Each year, many of us make New Year’s resolutions and try and keep them. Others, usually newspapers and media outlets, speculate on the key things to watch out for during the coming year. Rather than resolutions or predictions, we list ten developments we wish for online learning in 2016.
We hope these come true, but it will take clear resolution, firm commitment and lots of hard work by all to make them happen. This is why we refer to this as a “wish list”.
Not from the realm of pure speculation, all items in our list are developments from current practices in technology, learning, and public policy.
Massive open online courses are often characterized as remedies to education disparities related to social class.
Designing an online course shares many of the same elements and processes that go into designing a traditional face-to-face course, however the online environment brings a unique set of challenges that require special attention and a different approach.
Designing an online course shares many of the same elements and processes that go into designing a traditional face-to-face course, however the online environment brings a unique set of challenges that require special attention and a different approach. Faculty charged with developing their own online courses can find learning the new technology particularly frustrating, and those who are not early adopters to technology might resist the process entirely. Indeed, many institutions are realizing that the development and delivery of online courses is an increasingly complicated process, requiring both a specialized pedagogy and a technological expertise â€“ and itâ€™s rare to find both qualifications in the same person. In the article â€œThe Collaborative Approach to Developing Online Courses,â€ the author explains how one university adopted a centralized and standardized approach to the design, development, and management of online programs that respects the talents of both instructional designers and faculty by allowing each to work in their own specialty. As a result, courses have the same quality standards and a more consistent look and feel. This special report features eight articles pulled from the pages of Distance Education Report, and covers a variety of different aspects of online course design. Some of the articles you will find in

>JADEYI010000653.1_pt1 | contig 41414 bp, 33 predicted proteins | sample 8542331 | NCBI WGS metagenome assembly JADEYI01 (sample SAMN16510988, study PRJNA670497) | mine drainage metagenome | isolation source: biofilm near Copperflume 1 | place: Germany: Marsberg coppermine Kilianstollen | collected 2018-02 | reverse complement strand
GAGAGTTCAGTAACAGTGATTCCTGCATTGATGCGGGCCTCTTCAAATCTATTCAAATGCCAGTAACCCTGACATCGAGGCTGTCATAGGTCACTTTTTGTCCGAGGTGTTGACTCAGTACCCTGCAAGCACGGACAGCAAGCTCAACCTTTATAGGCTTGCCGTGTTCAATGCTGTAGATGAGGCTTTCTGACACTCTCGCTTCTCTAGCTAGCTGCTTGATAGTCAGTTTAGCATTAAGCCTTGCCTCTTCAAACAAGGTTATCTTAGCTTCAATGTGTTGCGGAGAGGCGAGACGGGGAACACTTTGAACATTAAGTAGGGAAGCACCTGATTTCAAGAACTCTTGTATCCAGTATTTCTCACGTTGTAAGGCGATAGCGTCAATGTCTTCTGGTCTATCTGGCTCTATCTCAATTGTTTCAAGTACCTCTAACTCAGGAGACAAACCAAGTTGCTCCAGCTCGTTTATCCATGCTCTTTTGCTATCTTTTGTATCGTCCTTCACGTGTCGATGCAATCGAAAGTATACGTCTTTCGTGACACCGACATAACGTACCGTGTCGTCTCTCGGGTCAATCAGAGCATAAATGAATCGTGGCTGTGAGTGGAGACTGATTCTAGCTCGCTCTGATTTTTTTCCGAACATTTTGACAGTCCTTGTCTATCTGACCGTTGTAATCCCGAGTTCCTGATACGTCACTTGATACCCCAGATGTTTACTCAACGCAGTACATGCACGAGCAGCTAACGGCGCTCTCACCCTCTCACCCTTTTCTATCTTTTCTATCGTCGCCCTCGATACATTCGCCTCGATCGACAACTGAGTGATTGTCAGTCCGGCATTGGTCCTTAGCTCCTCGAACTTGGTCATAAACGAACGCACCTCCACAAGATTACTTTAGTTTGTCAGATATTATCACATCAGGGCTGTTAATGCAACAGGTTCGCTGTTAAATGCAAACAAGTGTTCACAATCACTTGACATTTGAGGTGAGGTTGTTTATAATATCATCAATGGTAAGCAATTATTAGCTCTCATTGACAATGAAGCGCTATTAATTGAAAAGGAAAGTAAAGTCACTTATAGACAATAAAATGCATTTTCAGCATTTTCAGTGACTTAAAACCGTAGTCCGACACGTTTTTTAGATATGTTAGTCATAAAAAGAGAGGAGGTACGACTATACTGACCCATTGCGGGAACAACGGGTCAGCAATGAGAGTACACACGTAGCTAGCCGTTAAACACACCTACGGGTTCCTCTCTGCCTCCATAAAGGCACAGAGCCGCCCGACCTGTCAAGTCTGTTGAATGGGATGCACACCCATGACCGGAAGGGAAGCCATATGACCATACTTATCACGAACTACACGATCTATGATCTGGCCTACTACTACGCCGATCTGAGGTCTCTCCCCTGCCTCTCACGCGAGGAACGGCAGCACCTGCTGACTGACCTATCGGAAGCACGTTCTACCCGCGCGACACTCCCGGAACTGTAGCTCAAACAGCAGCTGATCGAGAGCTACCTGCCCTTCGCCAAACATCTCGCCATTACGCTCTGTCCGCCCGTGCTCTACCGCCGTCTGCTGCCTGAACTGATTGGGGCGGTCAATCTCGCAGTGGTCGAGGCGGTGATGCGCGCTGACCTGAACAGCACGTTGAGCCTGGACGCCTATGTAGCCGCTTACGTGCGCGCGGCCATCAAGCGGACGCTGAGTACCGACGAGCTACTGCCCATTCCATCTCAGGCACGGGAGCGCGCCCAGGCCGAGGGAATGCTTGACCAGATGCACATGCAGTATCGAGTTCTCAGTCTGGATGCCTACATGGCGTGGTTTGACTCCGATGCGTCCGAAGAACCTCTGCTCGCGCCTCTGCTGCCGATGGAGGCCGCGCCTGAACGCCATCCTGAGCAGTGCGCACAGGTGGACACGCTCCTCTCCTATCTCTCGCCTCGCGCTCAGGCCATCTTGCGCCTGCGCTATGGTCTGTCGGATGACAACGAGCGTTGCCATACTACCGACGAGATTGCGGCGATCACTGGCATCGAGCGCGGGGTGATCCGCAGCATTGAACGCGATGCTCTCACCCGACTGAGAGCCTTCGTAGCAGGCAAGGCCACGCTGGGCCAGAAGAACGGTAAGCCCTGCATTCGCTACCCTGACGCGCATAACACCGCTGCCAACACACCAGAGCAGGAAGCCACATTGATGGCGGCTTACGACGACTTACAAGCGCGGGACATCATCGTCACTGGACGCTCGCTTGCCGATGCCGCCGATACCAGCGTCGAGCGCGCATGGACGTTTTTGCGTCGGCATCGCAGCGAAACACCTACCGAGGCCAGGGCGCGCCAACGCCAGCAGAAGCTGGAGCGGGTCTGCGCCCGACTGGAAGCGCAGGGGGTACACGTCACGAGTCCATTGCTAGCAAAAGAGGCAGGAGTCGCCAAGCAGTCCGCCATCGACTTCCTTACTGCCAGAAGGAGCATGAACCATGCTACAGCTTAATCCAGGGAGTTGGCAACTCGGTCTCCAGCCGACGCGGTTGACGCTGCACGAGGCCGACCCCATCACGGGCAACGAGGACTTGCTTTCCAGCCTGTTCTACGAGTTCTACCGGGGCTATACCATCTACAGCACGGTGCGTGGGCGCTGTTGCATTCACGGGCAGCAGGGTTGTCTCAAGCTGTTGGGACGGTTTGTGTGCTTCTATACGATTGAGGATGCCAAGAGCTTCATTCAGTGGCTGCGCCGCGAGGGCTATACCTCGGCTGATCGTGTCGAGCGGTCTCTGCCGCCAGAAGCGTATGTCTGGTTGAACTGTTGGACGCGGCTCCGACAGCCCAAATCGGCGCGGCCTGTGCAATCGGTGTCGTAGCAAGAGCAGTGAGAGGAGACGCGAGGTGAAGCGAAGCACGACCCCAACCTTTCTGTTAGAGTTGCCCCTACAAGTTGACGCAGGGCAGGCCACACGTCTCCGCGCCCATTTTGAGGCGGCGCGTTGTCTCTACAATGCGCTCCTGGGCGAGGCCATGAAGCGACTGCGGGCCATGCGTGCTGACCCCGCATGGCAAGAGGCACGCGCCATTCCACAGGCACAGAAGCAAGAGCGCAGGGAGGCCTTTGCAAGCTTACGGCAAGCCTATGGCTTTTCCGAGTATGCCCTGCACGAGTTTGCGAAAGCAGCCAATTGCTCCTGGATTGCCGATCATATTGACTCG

the report include:
. The Collaborative Approach to Developing Online Courses
. Building Course Quality Systematically
. Who Ya Gonna Call When a Course Needs Help?
. Developing a Course Maintenance Process for Your Online Courses
. What Learning Object Repositories Mean for Your Program
Whether youâ€™re developing a new online course from scratch, or updating one thatâ€™s starting to show its age, this report will give you new ideas to consider.
We describe a cheating strategy enabled by the features of massive open online courses (MOOCs) and detectable by virtue of the sophisticated data systems that MOOCs provide. The strategy, Copying Answers using Multiple Existences Online (CAMEO), involves a user who gathers solutions to assessment questions using a “harvester” account and then submits correct
answers using a separate “master” account. We use “clickstream” learner data to detect CAMEO use among 1.9 million course participants in 115 MOOCs from two universities. Using conservative thresholds, we estimate CAMEO prevalence at 1,237 certificates, accounting for 1.3% of the certificates in the 69 MOOCs with CAMEO users. Among earners of 20 or more
certificates, 25% have used the CAMEO strategy. CAMEO users are more likely to be young, male, and international than other MOOC certificate earners. We identify preventive strategies that can decrease CAMEO rates and show evidence of their effectiveness in science courses.
Keywords: Massive Open Online Courses (MOOCs), Cheating Detection, Educational
Certification, Educational Data Mining (EDM), Security.
Technology’s potential to transform education has become a mantra of the 21st century. Much has been said about the tools and solutions that can provide opportunities for enhanced student learning. Frequent discussions have focused on the need for schools to have a robust infrastructure that supports continually evolving educational models. However, not as much has been written about the teacher’s role in this dynamic environment and the fundamentally new and different functions teachers
The days of teachers covering a defined number of pages in a textbook and assigning work at the end of a chapter are quickly disappearing. Instructors are leveraging technologies that give students access to interactive content from myriad sources. In this digital classroom, the teacher is more than a static oracle of information who delivers lectures. Instead, he or she is an active participant and facilitator in each student’s path of discovery and exploration.